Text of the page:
Wu, Che-Wei 1
, Chiang, Feng-Yu1
, Randolph, Gregory W.2
, Dionigi, Gianlorenzo3
, Kim, Hoon Yub4
, Lin, Yi-Chu1
, Chang, Pi-Ying5
, Lu, I-Cheng5
1 Department of Otolaryngology-Head and Neck Surgery, Kaohsiung Medical University Hospital and Kaohsiung Municipal Siaogang Hospital; Faculty of Medicine, College of Medicine, Kaohsiung Medical University, Kaohsiung, Taiwan
2 Division of Thyroid and Parathyroid Endocrine Surgery, Department of Otolaryngology, Massachusetts Eye and Ear Infirmary; Department of Otology and Laryngology, Harvard Medical School, Boston, Massachusetts, USA
3 1st Division of General Surgery, Research Center for Endocrine Surgery, Department of Medicine and Surgery, ASST Sette Laghi Ospedale di Circolo e Fondazione Macchi- Polo Universitario, University of Insubria (Varese-Como),
4 Department of Surgery, Korea University College of Medicine, Seoul, Korea.
5 Department of Anesthesiology, Kaohsiung Medical University Hospital, Kaohsiung Medical University, Kaohsiung, Taiwan
Endotracheal tube-based (ETT) surface recording electrodes systems are now commonly applied during intraoperative neuromonitoring (IONM) in thyroid surgery. An ETT that is mispositioned can cause false IONM result, and the need to verify or readjust the ETT position is time-consuming intraoperatively. This experimental study aimed to determine the feasibility of the trans-cutaneous approach for recording of evoked laryngeal electromyography (EMG) during IONM.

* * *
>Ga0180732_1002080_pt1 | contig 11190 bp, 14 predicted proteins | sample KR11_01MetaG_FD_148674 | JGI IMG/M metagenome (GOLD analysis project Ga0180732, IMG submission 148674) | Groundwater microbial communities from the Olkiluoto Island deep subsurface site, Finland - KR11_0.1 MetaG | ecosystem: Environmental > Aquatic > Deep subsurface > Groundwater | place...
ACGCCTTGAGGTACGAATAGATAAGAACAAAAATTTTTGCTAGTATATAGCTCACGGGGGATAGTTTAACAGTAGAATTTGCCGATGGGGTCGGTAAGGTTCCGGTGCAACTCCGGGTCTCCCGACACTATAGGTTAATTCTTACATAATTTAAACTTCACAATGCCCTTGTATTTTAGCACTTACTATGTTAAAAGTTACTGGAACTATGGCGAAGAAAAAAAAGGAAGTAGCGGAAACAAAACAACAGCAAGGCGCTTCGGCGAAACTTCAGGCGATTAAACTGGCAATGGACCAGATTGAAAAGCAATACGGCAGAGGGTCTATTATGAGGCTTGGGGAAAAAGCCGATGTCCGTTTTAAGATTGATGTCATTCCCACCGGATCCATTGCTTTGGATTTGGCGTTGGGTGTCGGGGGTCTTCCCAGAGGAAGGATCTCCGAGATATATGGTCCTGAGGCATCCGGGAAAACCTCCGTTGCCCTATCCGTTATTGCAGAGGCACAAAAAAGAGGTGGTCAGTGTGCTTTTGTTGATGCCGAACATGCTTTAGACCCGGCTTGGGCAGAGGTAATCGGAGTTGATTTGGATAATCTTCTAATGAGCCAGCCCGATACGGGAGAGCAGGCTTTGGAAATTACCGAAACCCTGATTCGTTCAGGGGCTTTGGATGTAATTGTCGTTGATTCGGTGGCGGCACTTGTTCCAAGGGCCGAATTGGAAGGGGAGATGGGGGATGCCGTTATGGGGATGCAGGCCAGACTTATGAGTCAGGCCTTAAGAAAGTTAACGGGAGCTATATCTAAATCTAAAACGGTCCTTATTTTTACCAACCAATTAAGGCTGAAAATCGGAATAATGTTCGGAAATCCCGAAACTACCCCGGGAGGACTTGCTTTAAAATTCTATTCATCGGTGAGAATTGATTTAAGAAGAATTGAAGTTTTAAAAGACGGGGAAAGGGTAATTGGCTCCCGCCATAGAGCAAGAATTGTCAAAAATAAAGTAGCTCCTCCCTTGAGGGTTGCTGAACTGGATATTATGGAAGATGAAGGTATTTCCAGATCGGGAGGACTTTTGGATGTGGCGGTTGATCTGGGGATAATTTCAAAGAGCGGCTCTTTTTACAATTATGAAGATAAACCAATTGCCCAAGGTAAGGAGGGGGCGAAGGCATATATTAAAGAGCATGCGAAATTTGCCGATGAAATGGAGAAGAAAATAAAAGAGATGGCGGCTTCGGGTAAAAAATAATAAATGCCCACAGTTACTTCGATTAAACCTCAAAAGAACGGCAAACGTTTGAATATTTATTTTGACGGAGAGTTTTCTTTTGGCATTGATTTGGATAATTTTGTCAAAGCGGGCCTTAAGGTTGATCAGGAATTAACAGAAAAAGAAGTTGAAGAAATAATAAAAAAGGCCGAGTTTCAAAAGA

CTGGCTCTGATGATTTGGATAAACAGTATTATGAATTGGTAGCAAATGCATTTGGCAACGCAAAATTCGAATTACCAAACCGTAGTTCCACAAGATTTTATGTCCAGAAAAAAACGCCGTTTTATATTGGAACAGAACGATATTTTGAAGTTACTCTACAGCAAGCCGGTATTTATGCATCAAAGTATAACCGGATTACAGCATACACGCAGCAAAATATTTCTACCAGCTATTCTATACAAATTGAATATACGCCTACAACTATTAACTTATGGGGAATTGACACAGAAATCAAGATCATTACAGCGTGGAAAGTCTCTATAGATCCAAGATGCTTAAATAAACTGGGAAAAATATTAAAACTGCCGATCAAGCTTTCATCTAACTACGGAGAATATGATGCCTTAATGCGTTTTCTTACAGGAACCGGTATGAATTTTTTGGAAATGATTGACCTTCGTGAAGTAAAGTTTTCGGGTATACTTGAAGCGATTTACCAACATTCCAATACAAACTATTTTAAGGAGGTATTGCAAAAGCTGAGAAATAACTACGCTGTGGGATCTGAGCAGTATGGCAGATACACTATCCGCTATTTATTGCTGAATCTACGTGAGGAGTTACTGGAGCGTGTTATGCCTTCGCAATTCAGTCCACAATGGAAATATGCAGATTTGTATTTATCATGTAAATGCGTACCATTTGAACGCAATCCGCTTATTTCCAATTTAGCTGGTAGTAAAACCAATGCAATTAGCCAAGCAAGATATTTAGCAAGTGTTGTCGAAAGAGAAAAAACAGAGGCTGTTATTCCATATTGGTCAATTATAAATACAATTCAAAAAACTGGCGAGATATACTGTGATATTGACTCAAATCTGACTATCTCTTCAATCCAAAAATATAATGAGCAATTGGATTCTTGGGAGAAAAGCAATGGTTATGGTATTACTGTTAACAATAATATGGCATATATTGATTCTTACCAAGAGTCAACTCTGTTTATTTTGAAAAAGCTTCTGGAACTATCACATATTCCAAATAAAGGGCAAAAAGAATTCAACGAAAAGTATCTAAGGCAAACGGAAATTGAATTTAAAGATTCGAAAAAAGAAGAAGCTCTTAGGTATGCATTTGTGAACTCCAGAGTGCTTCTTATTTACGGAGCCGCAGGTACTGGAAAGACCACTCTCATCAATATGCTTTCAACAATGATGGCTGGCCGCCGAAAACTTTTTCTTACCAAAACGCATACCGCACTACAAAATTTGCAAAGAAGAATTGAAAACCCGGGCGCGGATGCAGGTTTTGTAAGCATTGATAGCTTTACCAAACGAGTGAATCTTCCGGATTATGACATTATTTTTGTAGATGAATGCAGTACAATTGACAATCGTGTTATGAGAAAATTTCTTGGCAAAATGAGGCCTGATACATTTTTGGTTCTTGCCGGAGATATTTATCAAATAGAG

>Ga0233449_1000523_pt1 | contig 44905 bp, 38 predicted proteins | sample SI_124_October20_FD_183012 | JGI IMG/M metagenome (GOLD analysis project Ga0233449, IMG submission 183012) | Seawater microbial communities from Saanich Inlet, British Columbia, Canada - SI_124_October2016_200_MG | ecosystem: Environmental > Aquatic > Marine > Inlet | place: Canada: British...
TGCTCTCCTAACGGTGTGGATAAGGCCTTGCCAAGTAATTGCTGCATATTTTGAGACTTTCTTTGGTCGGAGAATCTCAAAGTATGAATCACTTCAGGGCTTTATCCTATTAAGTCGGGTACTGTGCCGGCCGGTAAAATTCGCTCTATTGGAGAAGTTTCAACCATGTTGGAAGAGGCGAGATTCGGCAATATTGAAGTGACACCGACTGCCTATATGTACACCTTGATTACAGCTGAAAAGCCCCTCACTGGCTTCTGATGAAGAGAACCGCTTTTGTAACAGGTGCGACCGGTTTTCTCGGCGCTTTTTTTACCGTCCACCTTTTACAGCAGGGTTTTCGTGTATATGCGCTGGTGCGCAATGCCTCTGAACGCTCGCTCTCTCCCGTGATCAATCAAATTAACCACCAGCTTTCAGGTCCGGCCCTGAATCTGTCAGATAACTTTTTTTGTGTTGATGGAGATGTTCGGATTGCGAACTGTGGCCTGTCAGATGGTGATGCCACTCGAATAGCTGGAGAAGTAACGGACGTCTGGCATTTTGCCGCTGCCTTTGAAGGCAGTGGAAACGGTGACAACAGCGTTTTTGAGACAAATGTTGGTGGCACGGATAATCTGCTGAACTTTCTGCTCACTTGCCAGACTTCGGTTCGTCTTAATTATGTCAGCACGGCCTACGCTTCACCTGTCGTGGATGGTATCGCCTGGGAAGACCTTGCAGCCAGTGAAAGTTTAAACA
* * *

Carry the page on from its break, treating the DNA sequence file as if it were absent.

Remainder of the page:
Eight piglets (16 nerve sides) were enrolled, and electrically evoked EMG was recorded from both the ETT-based electrodes and the adhesive pre-gelled electrodes put on the neck skin at the level of upper border of left and right lamina of thyroid cartilage. The evoked EMG waveforms were measured and analyzed.
Both ETT and neck skin recording electrodes recorded typical evoked laryngeal EMG waveforms from the bilateral vagus nerve and recurrent laryngeal nerves (RLNs) stimulation with 1 mA current. The mean recorded amplitude was 937 +/- 143 µV from ETT, and 237 +/- 67 µV from neck skin electrodes during the RLN stimulation.
Trans-cutaneous recording of evoked laryngeal EMG is feasible during IONM. Future animal and clinical studies are needed to investigate its stability during surgical manipulation, and the accuracy in reflecting a neurophysiologic event.